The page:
When a band is said to be fusing Afro-Cuban salsa and Celtic music, someone who hasn't heard their work might expect either (1) something that is extremely unconventional, or (2) a total train wreck. But the music of Salsa Celtica is neither of those things; truth be told, Salsa Celtica is a solid, hard-swinging salsa band that just happens to be from Scotland. Their recordings have incorporated elements of Celtic music (both Scottish and Irish), and they have employed some instruments that are typically heard on traditional Celtic recordings (including bagpipes, Uillean pipes, banjos, fiddles and whistles). But the instruments that really do the most to define their sound--Latin percussion, piano, horns--are standard salsa/Afro-Cuban instruments. Their primary influences aren't the Chieftains, Clannad or Tommy Makem, but rather, salsa stars like Tito Puente, Willie Colón, Rubén Blades, Celia Cruz, Ray Barretto and los Van Van. And most of the band's lyrics aren't in English or Gaelic--they're in Spanish, the dominant language of salsa and Afro-Cuban music. So when all is said and done, Salsa Celtica's sound is really about 90% Afro-Cuban and 10% Celtic; they're a salsa band with Celtic overtones.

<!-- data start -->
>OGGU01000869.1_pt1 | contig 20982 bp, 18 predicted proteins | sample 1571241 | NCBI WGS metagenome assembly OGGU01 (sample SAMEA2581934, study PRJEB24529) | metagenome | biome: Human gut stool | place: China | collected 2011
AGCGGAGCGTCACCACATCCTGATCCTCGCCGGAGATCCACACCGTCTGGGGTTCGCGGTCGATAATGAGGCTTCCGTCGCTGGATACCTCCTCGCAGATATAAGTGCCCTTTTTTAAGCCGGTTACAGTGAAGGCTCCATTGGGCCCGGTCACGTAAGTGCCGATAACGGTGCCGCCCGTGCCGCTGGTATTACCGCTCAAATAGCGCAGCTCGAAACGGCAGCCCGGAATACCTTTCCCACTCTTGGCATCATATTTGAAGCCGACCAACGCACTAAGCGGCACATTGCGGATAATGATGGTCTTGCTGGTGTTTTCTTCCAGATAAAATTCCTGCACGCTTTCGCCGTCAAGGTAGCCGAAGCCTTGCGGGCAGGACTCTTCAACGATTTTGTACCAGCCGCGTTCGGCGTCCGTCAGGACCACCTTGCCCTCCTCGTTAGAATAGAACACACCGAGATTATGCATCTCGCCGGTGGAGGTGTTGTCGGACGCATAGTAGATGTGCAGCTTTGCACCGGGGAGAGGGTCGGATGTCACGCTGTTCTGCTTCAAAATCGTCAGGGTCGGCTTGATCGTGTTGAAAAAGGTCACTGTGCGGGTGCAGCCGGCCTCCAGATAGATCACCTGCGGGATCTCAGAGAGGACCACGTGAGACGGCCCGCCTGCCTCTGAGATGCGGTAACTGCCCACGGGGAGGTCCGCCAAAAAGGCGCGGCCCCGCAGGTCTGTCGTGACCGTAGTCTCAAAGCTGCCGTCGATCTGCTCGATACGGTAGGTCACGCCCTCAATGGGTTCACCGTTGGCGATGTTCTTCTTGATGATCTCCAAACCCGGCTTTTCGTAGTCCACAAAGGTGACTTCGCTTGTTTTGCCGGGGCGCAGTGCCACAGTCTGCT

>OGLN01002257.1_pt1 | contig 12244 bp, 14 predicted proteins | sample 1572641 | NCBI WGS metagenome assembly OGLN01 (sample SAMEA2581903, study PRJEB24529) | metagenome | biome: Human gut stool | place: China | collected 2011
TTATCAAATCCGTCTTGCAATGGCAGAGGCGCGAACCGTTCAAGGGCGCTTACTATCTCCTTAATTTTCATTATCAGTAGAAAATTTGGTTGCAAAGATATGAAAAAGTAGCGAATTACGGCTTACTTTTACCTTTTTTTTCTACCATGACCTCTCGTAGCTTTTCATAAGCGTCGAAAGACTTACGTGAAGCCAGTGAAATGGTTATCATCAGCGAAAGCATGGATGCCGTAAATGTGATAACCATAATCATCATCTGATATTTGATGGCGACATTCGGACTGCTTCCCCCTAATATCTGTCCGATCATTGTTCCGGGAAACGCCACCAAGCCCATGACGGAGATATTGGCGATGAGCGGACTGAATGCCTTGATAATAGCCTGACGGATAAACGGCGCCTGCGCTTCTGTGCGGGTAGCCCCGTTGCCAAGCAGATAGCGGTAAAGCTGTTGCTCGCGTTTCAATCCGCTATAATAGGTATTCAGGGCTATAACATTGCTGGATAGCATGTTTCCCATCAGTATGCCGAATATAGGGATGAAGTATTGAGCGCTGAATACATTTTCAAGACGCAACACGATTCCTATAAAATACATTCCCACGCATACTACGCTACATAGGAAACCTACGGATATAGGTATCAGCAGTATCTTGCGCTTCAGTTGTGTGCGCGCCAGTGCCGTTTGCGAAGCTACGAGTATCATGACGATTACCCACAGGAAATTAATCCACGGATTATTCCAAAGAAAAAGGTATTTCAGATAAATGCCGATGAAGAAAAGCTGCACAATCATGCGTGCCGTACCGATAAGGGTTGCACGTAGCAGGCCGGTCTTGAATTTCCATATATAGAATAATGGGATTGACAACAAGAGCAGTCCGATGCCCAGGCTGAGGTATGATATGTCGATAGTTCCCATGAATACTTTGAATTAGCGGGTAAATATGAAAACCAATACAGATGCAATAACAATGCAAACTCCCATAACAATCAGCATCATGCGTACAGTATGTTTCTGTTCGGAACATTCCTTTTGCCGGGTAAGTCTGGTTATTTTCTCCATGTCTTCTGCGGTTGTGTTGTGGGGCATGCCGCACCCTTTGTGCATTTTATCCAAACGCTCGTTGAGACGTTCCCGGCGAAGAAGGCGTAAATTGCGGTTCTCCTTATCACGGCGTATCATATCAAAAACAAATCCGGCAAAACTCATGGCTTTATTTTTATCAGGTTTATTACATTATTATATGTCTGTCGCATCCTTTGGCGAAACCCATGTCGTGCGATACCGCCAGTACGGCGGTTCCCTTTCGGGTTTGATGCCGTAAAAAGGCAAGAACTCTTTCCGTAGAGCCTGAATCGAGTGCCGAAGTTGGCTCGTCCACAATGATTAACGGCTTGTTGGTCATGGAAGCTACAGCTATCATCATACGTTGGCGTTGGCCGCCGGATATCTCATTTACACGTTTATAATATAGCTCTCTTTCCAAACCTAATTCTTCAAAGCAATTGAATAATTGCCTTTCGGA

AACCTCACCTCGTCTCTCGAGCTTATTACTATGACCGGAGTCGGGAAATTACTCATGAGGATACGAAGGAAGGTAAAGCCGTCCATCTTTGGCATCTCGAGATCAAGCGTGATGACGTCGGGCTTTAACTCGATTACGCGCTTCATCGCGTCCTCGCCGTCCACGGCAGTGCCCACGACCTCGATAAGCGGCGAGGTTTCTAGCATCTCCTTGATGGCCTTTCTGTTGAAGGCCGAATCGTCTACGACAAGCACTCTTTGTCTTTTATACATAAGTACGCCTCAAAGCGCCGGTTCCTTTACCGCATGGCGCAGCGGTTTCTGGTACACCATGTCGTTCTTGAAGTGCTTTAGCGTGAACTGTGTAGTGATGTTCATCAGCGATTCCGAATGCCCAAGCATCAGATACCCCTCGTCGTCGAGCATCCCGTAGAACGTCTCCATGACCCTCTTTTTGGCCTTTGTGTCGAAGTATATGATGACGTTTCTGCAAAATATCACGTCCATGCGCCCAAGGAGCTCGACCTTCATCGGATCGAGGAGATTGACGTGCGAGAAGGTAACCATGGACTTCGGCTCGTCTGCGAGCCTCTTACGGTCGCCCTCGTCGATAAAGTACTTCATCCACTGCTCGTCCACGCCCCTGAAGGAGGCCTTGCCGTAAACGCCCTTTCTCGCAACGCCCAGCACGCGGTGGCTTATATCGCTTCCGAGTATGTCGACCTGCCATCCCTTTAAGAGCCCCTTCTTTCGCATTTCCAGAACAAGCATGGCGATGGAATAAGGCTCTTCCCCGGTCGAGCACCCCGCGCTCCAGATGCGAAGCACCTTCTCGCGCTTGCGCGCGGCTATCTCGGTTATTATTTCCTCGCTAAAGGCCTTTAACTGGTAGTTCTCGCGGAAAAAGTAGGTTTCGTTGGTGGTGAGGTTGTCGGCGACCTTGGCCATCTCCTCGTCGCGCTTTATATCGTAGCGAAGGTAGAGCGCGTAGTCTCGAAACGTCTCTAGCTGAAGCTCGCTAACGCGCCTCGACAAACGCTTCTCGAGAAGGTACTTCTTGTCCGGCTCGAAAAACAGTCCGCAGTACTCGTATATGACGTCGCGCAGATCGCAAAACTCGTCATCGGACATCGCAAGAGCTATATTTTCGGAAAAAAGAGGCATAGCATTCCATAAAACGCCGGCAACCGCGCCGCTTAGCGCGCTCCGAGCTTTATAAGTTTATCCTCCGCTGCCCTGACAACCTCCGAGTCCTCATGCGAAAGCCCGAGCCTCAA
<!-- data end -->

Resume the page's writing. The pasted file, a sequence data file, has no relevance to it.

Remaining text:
Salsa Celtica was formed in Scotland in 1995, and in 1997, the salseros visited Cuba for the first time (which was very easy to do because Scotland, unlike the United States, doesn't have an embargo of Cuba). After that, they recorded their debut album, Demonios, Angels and Lovers. Subsequently, the Scots provided an album titled El Agua de la Vida, which means "the water of life" in Spanish and was released on the Compass label in 2003. The members of Salsa Celtica have included, among others, pianist Phil Alexander, percussionist/vocalist Lino Rocho, flutist/saxophonist Steve Kettley, saxman Frasier Fifield, banjo player/guitarist Coyne Eamonn, percussionist Javier Chernicoff and violinist/guitarist Kenny Fraser. ~ Alex Henderson